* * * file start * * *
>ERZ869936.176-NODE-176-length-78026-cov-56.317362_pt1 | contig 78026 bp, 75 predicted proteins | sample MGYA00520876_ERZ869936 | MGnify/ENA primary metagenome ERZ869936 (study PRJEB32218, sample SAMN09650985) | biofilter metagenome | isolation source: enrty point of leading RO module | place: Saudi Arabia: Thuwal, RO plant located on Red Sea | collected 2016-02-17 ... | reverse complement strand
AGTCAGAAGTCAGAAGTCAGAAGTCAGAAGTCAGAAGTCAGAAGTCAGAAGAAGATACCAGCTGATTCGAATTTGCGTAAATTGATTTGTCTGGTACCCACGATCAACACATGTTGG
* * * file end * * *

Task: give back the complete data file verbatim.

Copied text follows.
>ERZ869936.176-NODE-176-length-78026-cov-56.317362_pt1 | contig 78026 bp, 75 predicted proteins | sample MGYA00520876_ERZ869936 | MGnify/ENA primary metagenome ERZ869936 (study PRJEB32218, sample SAMN09650985) | biofilter metagenome | isolation source: enrty point of leading RO module | place: Saudi Arabia: Thuwal, RO plant located on Red Sea | collected 2016-02-17 ... | reverse complement strand
AGTCAGAAGTCAGAAGTCAGAAGTCAGAAGTCAGAAGTCAGAAGTCAGAAGAAGATACCAGCTGATTCGAATTTGCGTAAATTGATTTGTCTGGTACCCACGATCAACACATGTTGG